# # Path effects guide

Defining paths that objects follow on a canvas.

Matplotlib's patheffects module provides functionality to apply a multiple draw stage to any Artist which can be rendered via a Path (opens new window).

Artists which can have a path effect applied to them include Patch (opens new window), Line2D (opens new window), Collection (opens new window) and even Text (opens new window). Each artist's path effects can be controlled via the set_path_effects method (set_path_effects (opens new window)), which takes an iterable of AbstractPathEffect (opens new window) instances.

The simplest path effect is the Normal (opens new window) effect, which simply draws the artist without any effect:

import matplotlib.pyplot as plt
import matplotlib.patheffects as path_effects

fig = plt.figure(figsize=(5, 1.5))
text = fig.text(0.5, 0.5, 'Hello path effects world!\nThis is the normal '
'path effect.\nPretty dull, huh?',
ha='center', va='center', size=20)
text.set_path_effects([path_effects.Normal()])
plt.show()


Whilst the plot doesn't look any different to what you would expect without any path effects, the drawing of the text now been changed to use the path effects framework, opening up the possibilities for more interesting examples.

A far more interesting path effect than Normal (opens new window) is the drop-shadow, which we can apply to any of our path based artists. The classes SimplePatchShadow (opens new window) and SimpleLineShadow (opens new window) do precisely this by drawing either a filled patch or a line patch below the original artist:

import matplotlib.patheffects as path_effects

text = plt.text(0.5, 0.5, 'Hello path effects world!',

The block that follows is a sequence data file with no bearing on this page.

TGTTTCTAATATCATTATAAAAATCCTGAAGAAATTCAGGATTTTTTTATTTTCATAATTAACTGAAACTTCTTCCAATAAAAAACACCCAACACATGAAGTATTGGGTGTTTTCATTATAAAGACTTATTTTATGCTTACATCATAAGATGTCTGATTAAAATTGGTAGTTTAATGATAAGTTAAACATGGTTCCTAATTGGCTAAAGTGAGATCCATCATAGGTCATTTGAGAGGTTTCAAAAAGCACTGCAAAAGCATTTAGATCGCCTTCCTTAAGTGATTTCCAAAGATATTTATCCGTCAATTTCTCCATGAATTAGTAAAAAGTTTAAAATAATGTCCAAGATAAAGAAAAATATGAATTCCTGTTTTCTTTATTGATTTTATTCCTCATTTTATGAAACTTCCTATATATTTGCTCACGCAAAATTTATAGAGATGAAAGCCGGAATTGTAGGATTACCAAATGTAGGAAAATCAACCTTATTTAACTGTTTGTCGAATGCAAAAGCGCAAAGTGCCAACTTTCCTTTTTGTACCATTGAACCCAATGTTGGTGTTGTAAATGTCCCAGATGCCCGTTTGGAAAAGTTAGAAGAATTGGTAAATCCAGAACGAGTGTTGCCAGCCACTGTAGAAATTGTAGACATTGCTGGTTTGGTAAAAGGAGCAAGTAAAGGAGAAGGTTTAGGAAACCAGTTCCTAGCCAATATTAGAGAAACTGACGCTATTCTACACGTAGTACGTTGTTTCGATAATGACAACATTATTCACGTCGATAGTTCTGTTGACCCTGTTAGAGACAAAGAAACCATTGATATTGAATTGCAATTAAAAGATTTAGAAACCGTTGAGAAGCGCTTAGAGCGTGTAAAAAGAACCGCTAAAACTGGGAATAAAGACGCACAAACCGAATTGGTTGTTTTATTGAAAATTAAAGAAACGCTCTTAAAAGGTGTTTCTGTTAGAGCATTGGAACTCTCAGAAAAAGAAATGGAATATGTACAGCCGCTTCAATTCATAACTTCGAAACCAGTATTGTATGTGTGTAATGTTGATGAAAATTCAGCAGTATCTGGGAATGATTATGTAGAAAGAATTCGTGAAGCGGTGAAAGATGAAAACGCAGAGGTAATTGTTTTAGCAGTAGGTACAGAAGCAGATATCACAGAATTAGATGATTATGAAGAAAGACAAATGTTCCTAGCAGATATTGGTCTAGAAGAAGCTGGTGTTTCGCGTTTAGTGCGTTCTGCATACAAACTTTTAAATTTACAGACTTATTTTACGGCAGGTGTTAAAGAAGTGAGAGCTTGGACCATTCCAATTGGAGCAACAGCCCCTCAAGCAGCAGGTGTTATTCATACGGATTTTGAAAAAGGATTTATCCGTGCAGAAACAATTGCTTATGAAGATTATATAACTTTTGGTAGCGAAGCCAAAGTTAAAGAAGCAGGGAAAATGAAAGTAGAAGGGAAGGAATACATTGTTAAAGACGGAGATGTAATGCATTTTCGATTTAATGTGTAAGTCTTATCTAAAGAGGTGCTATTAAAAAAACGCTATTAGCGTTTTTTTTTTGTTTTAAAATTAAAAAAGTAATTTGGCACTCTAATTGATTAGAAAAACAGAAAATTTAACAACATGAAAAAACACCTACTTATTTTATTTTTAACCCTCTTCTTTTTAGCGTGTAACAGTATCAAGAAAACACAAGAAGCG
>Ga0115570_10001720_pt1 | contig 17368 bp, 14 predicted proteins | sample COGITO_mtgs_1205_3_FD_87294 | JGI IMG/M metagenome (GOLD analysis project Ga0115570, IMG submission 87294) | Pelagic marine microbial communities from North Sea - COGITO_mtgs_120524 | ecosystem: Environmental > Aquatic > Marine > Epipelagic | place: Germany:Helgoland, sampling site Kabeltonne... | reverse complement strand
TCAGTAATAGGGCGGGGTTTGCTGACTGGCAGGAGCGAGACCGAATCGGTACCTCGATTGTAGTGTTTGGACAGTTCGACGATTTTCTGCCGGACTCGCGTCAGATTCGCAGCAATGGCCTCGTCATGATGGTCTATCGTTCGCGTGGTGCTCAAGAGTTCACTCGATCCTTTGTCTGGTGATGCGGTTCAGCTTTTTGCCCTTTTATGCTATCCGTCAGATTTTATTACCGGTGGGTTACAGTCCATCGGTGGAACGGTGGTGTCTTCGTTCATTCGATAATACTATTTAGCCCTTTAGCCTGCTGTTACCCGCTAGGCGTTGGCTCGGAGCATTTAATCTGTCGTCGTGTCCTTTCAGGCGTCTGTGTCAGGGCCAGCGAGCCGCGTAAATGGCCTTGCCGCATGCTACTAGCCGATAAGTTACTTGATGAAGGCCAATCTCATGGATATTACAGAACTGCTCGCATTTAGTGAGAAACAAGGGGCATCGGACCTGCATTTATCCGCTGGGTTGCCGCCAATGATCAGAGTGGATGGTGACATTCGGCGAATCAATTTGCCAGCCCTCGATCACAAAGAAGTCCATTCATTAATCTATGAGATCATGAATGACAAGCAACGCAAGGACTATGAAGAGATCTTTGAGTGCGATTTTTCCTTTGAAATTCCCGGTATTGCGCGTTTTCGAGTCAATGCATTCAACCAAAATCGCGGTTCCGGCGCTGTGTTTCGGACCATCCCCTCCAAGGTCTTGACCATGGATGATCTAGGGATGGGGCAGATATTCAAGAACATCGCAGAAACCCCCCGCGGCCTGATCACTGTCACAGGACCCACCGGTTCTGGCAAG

plt.plot([0, 3, 2, 5], linewidth=5, color='blue',
path_effects.Normal()])
plt.show()


Notice the two approaches to setting the path effects in this example. The first uses the with* classes to include the desired functionality automatically followed with the "normal" effect, whereas the latter explicitly defines the two path effects to draw.

## # Making an artist stand out

One nice way of making artists visually stand out is to draw an outline in a bold color below the actual artist. The Stroke (opens new window) path effect makes this a relatively simple task:

fig = plt.figure(figsize=(7, 1))
text = fig.text(0.5, 0.5, 'This text stands out because of\n'
'its black border.', color='white',
ha='center', va='center', size=30)
text.set_path_effects([path_effects.Stroke(linewidth=3, foreground='black'),
path_effects.Normal()])
plt.show()


It is important to note that this effect only works because we have drawn the text path twice; once with a thick black line, and then once with the original text path on top.

You may have noticed that the keywords to Stroke (opens new window) and SimplePatchShadow (opens new window) and SimpleLineShadow (opens new window) are not the usual Artist keywords (such as facecolor and edgecolor etc.). This is because with these path effects we are operating at lower level of matplotlib. In fact, the keywords which are accepted are those for a matplotlib.backend_bases.GraphicsContextBase (opens new window) instance, which have been designed for making it easy to create new backends - and not for its user interface.

## # Greater control of the path effect artist

As already mentioned, some of the path effects operate at a lower level than most users will be used to, meaning that setting keywords such as facecolor and edgecolor raise an AttributeError. Luckily there is a generic PathPatchEffect (opens new window) path effect which creates a PathPatch (opens new window) class with the original path. The keywords to this effect are identical to those of PathPatch (opens new window):

fig = plt.figure(figsize=(8, 1))
t = fig.text(0.02, 0.5, 'Hatch shadow', fontsize=75, weight=1000, va='center')
t.set_path_effects([path_effects.PathPatchEffect(offset=(4, -4), hatch='xxxx',
facecolor='gray'),
path_effects.PathPatchEffect(edgecolor='white', linewidth=1.1,
facecolor='black')])
plt.show()